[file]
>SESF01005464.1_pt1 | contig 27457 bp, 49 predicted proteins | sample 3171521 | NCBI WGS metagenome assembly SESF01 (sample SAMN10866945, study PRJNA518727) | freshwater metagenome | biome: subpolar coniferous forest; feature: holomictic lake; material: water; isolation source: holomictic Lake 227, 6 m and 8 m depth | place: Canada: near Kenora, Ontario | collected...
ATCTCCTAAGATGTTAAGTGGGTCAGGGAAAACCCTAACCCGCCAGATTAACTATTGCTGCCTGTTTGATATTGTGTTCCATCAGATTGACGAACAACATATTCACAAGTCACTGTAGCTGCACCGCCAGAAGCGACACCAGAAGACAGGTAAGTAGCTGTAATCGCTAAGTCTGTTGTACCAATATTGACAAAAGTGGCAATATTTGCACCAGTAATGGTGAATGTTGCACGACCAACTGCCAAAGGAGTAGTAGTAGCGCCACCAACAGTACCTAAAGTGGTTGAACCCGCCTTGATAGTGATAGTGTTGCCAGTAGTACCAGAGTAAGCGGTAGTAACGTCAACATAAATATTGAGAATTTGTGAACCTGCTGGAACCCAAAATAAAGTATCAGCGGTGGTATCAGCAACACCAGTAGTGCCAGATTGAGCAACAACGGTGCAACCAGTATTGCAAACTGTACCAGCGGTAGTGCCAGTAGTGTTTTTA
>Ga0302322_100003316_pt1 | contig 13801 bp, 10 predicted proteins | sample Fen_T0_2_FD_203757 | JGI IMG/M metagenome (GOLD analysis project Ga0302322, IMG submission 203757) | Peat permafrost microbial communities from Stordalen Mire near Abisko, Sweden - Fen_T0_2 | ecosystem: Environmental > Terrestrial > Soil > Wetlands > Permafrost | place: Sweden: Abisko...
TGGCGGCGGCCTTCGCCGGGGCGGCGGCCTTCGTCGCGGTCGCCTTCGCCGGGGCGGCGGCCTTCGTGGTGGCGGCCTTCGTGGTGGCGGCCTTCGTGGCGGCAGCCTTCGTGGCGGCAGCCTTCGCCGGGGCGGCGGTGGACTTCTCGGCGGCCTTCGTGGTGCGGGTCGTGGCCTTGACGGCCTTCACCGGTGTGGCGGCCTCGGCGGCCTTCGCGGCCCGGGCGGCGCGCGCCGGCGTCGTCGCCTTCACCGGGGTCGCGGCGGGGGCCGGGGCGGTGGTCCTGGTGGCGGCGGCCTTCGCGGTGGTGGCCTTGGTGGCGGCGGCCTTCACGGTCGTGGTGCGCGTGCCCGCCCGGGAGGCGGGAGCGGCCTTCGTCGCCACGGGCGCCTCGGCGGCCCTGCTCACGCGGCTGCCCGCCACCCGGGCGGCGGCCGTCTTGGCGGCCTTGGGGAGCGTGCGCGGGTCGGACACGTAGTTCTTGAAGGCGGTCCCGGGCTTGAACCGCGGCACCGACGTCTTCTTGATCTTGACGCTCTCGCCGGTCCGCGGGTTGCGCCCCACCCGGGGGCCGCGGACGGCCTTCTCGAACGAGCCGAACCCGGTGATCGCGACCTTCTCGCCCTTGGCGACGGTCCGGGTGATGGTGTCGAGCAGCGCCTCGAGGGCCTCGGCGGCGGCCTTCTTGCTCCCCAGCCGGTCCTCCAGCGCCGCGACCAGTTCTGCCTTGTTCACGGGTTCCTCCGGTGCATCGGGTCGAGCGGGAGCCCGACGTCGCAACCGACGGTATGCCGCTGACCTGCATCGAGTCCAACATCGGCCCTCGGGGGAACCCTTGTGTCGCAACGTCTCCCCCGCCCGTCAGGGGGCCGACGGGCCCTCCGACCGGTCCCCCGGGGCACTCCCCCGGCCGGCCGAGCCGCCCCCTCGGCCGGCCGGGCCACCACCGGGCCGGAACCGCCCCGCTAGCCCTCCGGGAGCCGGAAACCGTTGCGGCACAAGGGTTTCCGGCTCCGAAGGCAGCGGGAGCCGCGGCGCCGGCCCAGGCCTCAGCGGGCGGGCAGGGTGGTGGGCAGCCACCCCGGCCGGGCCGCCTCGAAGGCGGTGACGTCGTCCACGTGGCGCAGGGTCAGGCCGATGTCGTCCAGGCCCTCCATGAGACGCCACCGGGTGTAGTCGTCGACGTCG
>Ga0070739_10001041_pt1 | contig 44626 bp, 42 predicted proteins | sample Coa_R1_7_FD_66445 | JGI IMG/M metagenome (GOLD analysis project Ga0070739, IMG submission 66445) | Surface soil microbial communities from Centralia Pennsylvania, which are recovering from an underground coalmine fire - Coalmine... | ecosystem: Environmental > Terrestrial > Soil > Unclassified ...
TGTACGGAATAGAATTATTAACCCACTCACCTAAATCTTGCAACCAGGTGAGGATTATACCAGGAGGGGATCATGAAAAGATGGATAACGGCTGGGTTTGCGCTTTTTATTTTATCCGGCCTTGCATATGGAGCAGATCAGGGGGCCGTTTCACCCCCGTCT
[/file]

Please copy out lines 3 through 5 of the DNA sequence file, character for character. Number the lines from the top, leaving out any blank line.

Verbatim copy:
>Ga0302322_100003316_pt1 | contig 13801 bp, 10 predicted proteins | sample Fen_T0_2_FD_203757 | JGI IMG/M metagenome (GOLD analysis project Ga0302322, IMG submission 203757) | Peat permafrost microbial communities from Stordalen Mire near Abisko, Sweden - Fen_T0_2 | ecosystem: Environmental > Terrestrial > Soil > Wetlands > Permafrost | place: Sweden: Abisko...
TGGCGGCGGCCTTCGCCGGGGCGGCGGCCTTCGTCGCGGTCGCCTTCGCCGGGGCGGCGGCCTTCGTGGTGGCGGCCTTCGTGGTGGCGGCCTTCGTGGCGGCAGCCTTCGTGGCGGCAGCCTTCGCCGGGGCGGCGGTGGACTTCTCGGCGGCCTTCGTGGTGCGGGTCGTGGCCTTGACGGCCTTCACCGGTGTGGCGGCCTCGGCGGCCTTCGCGGCCCGGGCGGCGCGCGCCGGCGTCGTCGCCTTCACCGGGGTCGCGGCGGGGGCCGGGGCGGTGGTCCTGGTGGCGGCGGCCTTCGCGGTGGTGGCCTTGGTGGCGGCGGCCTTCACGGTCGTGGTGCGCGTGCCCGCCCGGGAGGCGGGAGCGGCCTTCGTCGCCACGGGCGCCTCGGCGGCCCTGCTCACGCGGCTGCCCGCCACCCGGGCGGCGGCCGTCTTGGCGGCCTTGGGGAGCGTGCGCGGGTCGGACACGTAGTTCTTGAAGGCGGTCCCGGGCTTGAACCGCGGCACCGACGTCTTCTTGATCTTGACGCTCTCGCCGGTCCGCGGGTTGCGCCCCACCCGGGGGCCGCGGACGGCCTTCTCGAACGAGCCGAACCCGGTGATCGCGACCTTCTCGCCCTTGGCGACGGTCCGGGTGATGGTGTCGAGCAGCGCCTCGAGGGCCTCGGCGGCGGCCTTCTTGCTCCCCAGCCGGTCCTCCAGCGCCGCGACCAGTTCTGCCTTGTTCACGGGTTCCTCCGGTGCATCGGGTCGAGCGGGAGCCCGACGTCGCAACCGACGGTATGCCGCTGACCTGCATCGAGTCCAACATCGGCCCTCGGGGGAACCCTTGTGTCGCAACGTCTCCCCCGCCCGTCAGGGGGCCGACGGGCCCTCCGACCGGTCCCCCGGGGCACTCCCCCGGCCGGCCGAGCCGCCCCCTCGGCCGGCCGGGCCACCACCGGGCCGGAACCGCCCCGCTAGCCCTCCGGGAGCCGGAAACCGTTGCGGCACAAGGGTTTCCGGCTCCGAAGGCAGCGGGAGCCGCGGCGCCGGCCCAGGCCTCAGCGGGCGGGCAGGGTGGTGGGCAGCCACCCCGGCCGGGCCGCCTCGAAGGCGGTGACGTCGTCCACGTGGCGCAGGGTCAGGCCGATGTCGTCCAGGCCCTCCATGAGACGCCACCGGGTGTAGTCGTCGACGTCG
>Ga0070739_10001041_pt1 | contig 44626 bp, 42 predicted proteins | sample Coa_R1_7_FD_66445 | JGI IMG/M metagenome (GOLD analysis project Ga0070739, IMG submission 66445) | Surface soil microbial communities from Centralia Pennsylvania, which are recovering from an underground coalmine fire - Coalmine... | ecosystem: Environmental > Terrestrial > Soil > Unclassified ...